Research objectives. There are still theoretical and epistemological challenges to be met in order to consolidate this concept and make it operational for the social sciences in general and for regional studies in particular. For example, how does it relate to other alternative approaches of the economy (social and solidarity economy, circular economy, collaborative economy, etc.)? How can we measure the positivity of an economy or a territory? What are the relevant criteria and indicators? How can we link the positive economy with notions of the common good, sustainability and resilience? How can we integrate the diversity of cultural, institutional and geographical contexts into the analysis of the positive economy?
- Good practices at micro, meso and macro levels. This subtopic aims to illustrate the diversity of initiatives that fall under positive economy in different territorial contexts (regions, cities, rural areas). It also seeks to analyze the factors of success, limitations and impacts of these initiatives on social, environmental and economic level. This subtopic aims to identify concrete case studies from different regions of the world that testify to the implementation of positive economy in various domains such as energy, agriculture, tourism, culture or digital. It will also mobilize contributions from literature on territorial development, social and solidarity economy, circular economy or collaborative economy, which offer relevant frameworks of analysis to apprehend these initiatives (Becattini et al., 2009; Defourny and Nyssens, 2017; Lieder and Rashid, 2016; Sundararajan, 2017).
Research objectives. There are few sources that have documented and shared good practices in this area, and there are still gaps to be filled and opportunities to be seized in order to analyze the success factors, limitations and social, environmental and economic impacts of these initiatives. For example, what are the good practices that illustrate the diversity of positive economic initiatives in different territorial contexts (regions, cities, rural areas)? What are the factors of success, limitations and impacts of these initiatives on the social, environmental and economic level? How can these best practices be adapted and reproduced in other contexts? How can we capitalize on and disseminate these best practices to public and private decision-makers?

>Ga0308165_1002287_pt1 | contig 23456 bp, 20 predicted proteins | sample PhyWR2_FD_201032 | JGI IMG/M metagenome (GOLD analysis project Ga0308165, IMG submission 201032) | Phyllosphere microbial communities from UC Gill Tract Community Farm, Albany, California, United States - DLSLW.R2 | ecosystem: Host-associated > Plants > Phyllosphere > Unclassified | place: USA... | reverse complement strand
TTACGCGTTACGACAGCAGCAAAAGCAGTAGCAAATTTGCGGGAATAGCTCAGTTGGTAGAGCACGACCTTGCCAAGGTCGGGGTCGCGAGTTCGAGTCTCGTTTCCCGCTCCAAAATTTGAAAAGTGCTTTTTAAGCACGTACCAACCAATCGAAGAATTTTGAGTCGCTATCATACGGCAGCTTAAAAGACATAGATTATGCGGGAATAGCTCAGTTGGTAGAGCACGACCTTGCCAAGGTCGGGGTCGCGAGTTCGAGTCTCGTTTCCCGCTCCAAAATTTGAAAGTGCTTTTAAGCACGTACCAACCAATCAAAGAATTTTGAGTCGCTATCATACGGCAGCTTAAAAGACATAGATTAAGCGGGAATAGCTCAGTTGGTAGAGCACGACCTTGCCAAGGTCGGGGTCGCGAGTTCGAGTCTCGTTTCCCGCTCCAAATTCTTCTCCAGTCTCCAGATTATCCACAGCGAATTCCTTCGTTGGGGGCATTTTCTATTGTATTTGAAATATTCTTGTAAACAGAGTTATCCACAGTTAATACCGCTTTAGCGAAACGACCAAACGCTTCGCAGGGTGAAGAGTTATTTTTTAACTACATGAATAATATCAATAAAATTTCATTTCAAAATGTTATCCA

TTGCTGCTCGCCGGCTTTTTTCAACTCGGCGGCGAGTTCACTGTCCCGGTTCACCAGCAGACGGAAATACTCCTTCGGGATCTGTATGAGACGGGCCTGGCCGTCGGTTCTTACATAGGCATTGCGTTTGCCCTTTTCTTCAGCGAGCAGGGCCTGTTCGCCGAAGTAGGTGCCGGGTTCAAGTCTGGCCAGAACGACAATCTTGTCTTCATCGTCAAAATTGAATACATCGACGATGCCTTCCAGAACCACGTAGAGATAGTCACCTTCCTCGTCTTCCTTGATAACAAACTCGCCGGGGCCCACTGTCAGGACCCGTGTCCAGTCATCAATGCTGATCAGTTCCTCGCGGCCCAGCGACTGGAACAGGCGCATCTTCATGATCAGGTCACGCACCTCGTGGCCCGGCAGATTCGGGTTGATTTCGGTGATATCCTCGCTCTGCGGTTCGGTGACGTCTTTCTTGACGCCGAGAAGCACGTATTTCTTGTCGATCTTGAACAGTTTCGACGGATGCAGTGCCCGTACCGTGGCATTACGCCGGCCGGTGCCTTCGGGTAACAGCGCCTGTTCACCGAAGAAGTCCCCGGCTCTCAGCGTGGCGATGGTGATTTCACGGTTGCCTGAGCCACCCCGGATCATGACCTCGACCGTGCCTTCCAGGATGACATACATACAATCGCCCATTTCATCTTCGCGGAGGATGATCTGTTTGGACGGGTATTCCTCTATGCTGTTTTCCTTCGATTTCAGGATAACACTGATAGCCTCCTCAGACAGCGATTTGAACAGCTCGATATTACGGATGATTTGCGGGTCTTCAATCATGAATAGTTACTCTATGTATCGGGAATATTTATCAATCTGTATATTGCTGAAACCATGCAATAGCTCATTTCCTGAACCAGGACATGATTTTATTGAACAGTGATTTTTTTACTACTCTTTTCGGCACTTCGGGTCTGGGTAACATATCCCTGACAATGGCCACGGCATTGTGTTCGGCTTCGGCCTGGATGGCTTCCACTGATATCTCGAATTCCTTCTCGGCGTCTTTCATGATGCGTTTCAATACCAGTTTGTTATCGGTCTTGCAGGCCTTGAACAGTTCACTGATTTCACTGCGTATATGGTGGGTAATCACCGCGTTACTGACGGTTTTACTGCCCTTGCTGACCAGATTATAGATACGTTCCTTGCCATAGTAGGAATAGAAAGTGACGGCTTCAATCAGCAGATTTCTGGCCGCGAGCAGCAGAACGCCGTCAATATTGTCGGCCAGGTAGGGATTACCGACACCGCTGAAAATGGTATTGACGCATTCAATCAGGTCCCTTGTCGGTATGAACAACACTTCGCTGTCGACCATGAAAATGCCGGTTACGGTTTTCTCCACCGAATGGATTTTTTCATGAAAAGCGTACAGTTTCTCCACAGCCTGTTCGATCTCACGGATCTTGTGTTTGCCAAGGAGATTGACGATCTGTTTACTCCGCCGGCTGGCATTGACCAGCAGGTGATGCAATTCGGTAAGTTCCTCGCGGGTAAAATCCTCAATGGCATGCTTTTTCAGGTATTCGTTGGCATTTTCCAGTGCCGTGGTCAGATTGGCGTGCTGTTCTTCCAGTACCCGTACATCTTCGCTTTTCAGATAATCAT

- Future research needs to accompany the actors of change. This subtopic aims to define the priority axes, key questions, appropriate methods and relevant data sources to study positive economy and its effects on territories. It also seeks to identify the needs of actors of change (local authorities, social enterprises, associations, citizens, etc.) in terms of information, support and evaluation. This part may be inspired by the works of the Positive Economy Institute (2021), which developed indexes of positivity of territories based on a series of social, environmental and democratic indicators. It will also rely on contributions from literature on social change, social innovation and public policy evaluation, which are key domains to understand and support the transition towards a positive economy (Moulaert et al., 2014; Nicholls et al., 2015).
Research objectives. Few sources have proposed avenues of research on this topic, except the report by Attali (2013). There are still needs to be identified and met to support change agents (local authorities, social enterprises, associations, citizens, etc.) in terms of information, support and evaluation. For example, what are the future research needs to accompany the actors of change in their transition towards a positive economy? What are the information, support and evaluation needs of these actors?
How can we encourage the sharing of knowledge and experience between players? What tools and mechanisms are needed to support social and ecological innovation? How can we assess the social, environmental and economic impact of positive initiatives?